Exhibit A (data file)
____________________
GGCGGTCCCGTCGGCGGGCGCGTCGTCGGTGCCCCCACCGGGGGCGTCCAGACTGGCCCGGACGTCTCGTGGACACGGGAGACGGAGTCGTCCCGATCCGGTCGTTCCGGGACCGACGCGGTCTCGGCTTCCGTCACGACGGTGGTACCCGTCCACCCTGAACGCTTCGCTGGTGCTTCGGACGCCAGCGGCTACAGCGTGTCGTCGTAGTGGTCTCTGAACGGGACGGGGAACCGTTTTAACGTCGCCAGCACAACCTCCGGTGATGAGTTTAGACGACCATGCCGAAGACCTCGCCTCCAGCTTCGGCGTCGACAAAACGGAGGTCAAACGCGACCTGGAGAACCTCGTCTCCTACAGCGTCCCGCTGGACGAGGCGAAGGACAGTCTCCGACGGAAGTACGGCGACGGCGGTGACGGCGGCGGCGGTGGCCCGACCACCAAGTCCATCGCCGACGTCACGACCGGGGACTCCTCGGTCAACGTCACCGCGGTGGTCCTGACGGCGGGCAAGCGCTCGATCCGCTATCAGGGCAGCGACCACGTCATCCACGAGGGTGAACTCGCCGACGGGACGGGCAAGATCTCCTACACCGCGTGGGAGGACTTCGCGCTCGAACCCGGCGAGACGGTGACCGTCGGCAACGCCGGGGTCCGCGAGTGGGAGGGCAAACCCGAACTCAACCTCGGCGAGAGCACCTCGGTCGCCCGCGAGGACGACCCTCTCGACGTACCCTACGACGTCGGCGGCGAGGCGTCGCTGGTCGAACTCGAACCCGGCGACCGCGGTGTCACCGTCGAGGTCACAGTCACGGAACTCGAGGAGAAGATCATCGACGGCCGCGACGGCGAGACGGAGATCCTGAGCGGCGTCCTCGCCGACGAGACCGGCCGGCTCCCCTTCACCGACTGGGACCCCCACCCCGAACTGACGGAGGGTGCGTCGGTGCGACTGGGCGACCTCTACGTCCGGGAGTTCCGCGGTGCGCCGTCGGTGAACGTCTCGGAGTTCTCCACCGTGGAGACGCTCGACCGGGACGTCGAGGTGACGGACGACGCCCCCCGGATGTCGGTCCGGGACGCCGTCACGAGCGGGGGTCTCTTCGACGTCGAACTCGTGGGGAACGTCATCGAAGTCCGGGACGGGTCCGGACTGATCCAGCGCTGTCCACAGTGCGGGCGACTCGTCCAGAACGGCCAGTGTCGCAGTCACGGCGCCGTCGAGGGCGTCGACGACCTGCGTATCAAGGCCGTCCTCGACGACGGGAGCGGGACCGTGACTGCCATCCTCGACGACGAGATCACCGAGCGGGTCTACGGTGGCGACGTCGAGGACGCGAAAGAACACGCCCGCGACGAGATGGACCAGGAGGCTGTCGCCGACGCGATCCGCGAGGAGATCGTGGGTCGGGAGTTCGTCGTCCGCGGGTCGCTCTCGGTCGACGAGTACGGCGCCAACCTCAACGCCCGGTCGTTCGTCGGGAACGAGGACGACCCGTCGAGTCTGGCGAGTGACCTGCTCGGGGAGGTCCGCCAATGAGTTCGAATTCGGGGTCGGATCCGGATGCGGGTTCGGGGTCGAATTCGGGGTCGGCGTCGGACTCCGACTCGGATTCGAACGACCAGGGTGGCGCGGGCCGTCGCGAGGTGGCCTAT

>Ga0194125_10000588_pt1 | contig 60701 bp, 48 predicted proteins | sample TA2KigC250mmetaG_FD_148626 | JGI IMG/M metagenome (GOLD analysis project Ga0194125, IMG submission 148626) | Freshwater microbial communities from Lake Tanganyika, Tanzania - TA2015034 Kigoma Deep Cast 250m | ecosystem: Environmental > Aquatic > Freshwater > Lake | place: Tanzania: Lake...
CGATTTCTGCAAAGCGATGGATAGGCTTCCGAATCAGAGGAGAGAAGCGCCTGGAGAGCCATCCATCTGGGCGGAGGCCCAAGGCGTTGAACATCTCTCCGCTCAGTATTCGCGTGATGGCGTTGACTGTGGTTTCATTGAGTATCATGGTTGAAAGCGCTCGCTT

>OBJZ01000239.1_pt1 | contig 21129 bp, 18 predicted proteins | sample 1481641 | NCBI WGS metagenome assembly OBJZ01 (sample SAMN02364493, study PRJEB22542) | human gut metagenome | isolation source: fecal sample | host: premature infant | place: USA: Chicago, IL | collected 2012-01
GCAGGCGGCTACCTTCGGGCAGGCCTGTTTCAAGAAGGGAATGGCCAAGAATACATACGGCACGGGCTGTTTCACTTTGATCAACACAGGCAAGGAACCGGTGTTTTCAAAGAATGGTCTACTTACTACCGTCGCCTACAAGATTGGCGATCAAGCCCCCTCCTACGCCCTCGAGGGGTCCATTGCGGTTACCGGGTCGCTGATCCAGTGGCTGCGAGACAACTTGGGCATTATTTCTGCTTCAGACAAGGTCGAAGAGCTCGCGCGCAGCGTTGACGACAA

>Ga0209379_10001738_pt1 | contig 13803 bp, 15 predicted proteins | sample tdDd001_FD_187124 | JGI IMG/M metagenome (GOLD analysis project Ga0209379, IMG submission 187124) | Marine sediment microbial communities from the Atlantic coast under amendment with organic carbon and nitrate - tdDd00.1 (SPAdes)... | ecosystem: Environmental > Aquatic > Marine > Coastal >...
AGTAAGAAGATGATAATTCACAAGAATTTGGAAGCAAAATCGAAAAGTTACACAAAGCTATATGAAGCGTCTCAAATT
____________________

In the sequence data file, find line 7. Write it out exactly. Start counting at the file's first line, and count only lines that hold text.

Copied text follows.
AGTAAGAAGATGATAATTCACAAGAATTTGGAAGCAAAATCGAAAAGTTACACAAAGCTATATGAAGCGTCTCAAATT